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CPI Inflation - Brace for a front-loaded hike in June

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Madhavi Arora

Lead – Economist

12 May 2022

 The April inflation shock of 7.8% is attributable to broad-based gains in food, energy and the coresegment. As expected, the uptrend has been driven by higher prices for motor fuel and cooking fuel, energy and some food products. Some segments of the food basket also witnessed further increases, led by cooking oil and fruits. Outside of food and fuel, core inflation surged to 7.35%, continuing the trend observed in the past few months. Personal care and goods continued their rise, led by gold and price hikes in FMCG. We are tracking May inflation at 6.8%.

 The consistent pressure on input costs amid higher global commodities has pushed core inflationwell above 7.0%. Overall, rising price pressures remain a policy concern and are likely to push the MPC further. The triple whammy of commodity-price shocks, supply-chain shocks and near-resilient growth has shifted the reaction function in favor of inflation containment.

 The RBI no longer thinks the output sacrifice required to tame somewhat supply-driven inflation canbe so high on net. The central bank’s reaction function is now evolving with fluid macro realities. We see June’s policy to be live, and the MPC may front-load rates by another 25-50bps. FY23 could thus see rates going up by 100-125bps more, with the RBI now showing its intent to keep real rates neutral or above.

 

CPI inflation shocks at 7.8%, food inflation hurt by costlier supply chain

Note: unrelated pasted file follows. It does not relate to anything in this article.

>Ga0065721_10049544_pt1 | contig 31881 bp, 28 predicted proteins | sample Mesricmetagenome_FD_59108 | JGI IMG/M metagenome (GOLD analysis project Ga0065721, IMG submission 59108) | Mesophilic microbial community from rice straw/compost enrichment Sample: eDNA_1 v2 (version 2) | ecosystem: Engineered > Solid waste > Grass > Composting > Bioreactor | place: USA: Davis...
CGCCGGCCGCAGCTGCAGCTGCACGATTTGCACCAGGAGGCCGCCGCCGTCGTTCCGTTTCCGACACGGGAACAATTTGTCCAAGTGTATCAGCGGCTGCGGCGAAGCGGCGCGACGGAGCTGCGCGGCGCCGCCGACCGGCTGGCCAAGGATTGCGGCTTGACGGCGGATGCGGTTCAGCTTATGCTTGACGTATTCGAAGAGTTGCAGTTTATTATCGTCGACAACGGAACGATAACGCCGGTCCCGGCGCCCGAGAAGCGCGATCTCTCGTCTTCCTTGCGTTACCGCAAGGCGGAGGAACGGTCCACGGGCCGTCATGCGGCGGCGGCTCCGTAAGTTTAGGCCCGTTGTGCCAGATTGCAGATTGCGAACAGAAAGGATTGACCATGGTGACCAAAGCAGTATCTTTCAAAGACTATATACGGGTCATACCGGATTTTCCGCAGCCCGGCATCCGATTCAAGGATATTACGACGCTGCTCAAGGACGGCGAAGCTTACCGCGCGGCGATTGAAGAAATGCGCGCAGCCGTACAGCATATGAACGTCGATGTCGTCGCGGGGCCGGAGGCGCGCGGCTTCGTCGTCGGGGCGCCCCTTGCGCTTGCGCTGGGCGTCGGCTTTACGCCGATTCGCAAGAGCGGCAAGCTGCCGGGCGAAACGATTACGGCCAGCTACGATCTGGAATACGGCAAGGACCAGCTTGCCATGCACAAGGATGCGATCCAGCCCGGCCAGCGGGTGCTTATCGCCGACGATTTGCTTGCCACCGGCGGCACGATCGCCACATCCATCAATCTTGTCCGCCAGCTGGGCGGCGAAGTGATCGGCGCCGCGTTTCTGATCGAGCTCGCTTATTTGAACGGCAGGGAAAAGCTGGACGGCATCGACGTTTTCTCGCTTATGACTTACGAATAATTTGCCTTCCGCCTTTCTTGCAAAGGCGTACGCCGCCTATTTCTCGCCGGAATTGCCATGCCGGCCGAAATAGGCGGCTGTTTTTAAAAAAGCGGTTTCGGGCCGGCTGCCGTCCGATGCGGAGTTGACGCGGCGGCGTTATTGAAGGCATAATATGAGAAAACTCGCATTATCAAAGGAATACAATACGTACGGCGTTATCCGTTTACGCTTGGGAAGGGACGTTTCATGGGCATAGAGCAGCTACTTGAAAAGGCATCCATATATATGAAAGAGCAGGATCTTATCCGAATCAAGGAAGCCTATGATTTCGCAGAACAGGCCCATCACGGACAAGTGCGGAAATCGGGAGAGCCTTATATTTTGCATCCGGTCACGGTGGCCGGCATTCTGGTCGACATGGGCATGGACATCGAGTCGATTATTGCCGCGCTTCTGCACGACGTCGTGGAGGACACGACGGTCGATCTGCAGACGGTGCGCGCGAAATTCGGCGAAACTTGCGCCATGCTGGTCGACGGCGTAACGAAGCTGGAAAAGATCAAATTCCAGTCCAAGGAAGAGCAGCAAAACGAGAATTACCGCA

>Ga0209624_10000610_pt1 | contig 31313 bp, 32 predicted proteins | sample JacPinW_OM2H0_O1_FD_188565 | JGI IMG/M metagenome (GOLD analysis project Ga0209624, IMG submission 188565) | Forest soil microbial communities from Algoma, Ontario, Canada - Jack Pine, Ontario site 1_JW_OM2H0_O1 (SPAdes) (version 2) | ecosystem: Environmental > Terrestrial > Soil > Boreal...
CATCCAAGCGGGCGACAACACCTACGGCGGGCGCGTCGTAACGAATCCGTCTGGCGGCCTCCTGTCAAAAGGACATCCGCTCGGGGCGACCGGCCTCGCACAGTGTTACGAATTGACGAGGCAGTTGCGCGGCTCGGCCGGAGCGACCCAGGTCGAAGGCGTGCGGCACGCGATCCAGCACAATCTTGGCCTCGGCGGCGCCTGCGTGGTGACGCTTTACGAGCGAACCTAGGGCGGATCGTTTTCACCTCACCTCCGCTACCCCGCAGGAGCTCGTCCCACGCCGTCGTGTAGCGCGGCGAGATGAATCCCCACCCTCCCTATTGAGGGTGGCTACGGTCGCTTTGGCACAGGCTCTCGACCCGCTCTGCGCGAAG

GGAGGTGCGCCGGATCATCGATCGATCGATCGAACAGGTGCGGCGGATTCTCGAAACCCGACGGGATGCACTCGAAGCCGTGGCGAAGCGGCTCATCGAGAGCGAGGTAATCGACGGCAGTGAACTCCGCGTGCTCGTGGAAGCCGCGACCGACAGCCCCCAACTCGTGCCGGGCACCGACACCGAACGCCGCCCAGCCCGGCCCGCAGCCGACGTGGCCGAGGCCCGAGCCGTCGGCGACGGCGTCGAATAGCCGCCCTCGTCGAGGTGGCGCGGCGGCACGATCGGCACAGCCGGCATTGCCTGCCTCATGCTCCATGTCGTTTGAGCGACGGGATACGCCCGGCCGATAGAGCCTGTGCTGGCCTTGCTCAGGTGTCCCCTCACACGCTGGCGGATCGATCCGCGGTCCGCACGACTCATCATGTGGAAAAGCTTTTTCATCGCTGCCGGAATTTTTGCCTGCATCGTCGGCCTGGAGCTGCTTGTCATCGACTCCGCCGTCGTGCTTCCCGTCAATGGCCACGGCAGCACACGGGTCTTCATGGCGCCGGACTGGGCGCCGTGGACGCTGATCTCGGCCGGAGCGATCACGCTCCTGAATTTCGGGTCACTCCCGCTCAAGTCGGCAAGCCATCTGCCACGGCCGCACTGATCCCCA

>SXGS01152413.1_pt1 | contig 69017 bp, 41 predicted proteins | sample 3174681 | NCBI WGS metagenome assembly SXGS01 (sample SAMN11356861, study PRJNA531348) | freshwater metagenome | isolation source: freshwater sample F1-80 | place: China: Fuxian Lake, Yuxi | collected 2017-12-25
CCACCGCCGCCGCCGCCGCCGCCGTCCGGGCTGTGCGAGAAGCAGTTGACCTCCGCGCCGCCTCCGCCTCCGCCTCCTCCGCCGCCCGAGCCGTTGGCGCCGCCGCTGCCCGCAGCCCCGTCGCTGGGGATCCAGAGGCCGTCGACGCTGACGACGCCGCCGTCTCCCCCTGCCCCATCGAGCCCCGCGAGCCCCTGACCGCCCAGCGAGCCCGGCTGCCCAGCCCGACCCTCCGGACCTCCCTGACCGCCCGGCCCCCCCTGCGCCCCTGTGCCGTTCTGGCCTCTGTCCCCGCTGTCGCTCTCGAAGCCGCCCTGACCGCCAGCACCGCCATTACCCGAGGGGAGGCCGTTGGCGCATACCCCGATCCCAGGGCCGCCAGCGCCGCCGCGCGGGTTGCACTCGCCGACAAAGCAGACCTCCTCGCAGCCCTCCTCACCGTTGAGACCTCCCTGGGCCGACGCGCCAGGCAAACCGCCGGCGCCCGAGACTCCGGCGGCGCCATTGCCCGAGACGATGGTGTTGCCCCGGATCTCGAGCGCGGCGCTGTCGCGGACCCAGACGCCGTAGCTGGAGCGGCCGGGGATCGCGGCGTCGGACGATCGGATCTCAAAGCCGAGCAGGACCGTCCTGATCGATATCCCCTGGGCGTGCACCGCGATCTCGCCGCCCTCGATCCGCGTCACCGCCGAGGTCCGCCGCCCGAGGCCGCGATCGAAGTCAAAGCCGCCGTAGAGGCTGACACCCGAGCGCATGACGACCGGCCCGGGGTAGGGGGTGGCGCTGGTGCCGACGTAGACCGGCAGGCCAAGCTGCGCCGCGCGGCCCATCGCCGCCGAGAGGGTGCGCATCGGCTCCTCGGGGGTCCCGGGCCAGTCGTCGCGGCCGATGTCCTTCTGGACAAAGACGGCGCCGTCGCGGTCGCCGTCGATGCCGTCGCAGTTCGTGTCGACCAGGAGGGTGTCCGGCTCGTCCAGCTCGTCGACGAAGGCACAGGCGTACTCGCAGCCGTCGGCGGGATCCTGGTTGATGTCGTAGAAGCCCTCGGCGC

CPI inflation surged to 7.8% in Apr’22, surpassing expectations (Emkay: 7.45%, Consensus: 7.4%), with this being the fourth-straight month above the RBI upper tolerance limit and also the highest print since June 2014. The increase was broad-based, led by food, energy and core. Food inflation (8.4% yoy; 1.6% mom) led the April spike, marking the highest print in 17 months, driven by fruits, edible oils, cereals, etc. While fruits may see seasonal swings ahead, edible oils and cereals may stay high going ahead as well, owing to the Indonesia ban and heat waves, respectively. While pulses, sugar, and vegetables were sequentially lower, mandi prices show select pressure on vegetable prices in the coming month even as other perishables may remain high. The summer months should see a seasonal rise in food prices, while higher transportation costs may further add to the woes. Energy inflation at 10.8% (3.5% mom) seems to show significant pass-through of oil pain, while cooking gas and kerosene also increased sharply. Electricity tariff increases seen in April could see a leg up further, as states may implement the proposed hikes.Core inflation surges 80bps to 7.35% and is likely to shoot up furtherCore inflation (ex-food, fuel and intoxicants) jumped to a near 8-year high of 7.35% (6.59% prior, up 1.26% mom), reflecting the impact of higher pass-through of input costs and elevated transportation costs. The sharp uptick in T&C reflected the surge in motor fuel and kerosene prices in April and private transport services price increase in urban areas (Uber, etc., raising prices). The personal care & effects category contributed significantly as well again, while housing prices showed a seasonal pick-up. Healthcare costs also increased after a sharp hike in administered prices of generic medicines. Overall, core inflation momentum should remain strong, as firms may continue to partially pass on persisting higher input costs (as seen in recent PMIs and some commentary from FMCG companies and healthcare firms), implying that the average print will hover around 6.5% through Q1FY23.IIP grows 1.85% on a pick-up in manufacturingIIP grew 1.85% in Mar’22 (Emkay: 1.3%; Consensus: 1.3%; 1.5% prior), led by healthy year-end sequential gains. Manufacturing grew 0.9% (10.9% mom), driven by segments such as wearing apparel, electronics and food products. Mining and electricity grew by 4.0% yoy and 6.1% yoy, respectively. Per use-based, consumer durables (-3.2% yoy) and non-durables (-5.0% yoy) continued to contract, while growth was seen in infra (7.3%), primary goods (5.7%) and intermediate goods (0.6%), with a sequential decline across sectors. Going ahead, rising input costs could impede the recovery both through lower corporate profits and consumption.FY23 CPI to average near 6.6%+; June to see 25-50bps?CPI inflation, after having breached 6%, is on its way to average 6.4% in the coming two quarters, pressurizing the RBI to act and front-load. We are tracking May'22 inflation at 6.8%, and this may push the MPC to hike by another 25-50bps in June. With food pressures looking high in the near-term (summer effect, international prices, higher transport costs, supply chains) and persistent input cost pressures in the non-food segment, we now see inflation crossing 6.6% in FY23. The triple whammy of commodity-price shocks, supply-chain shocks and resilient growth has shifted the central bank’s reaction function in favor of inflation containment. The RBI no longer thinks the output sacrifice required to contain somewhat supply-driven inflation can be so high on net. The reaction function is now evolving with fluid macro realities. FY23 could thus see rates going up by 100-125bps more, with the RBI now showing its intent to keep real rates neutral or above.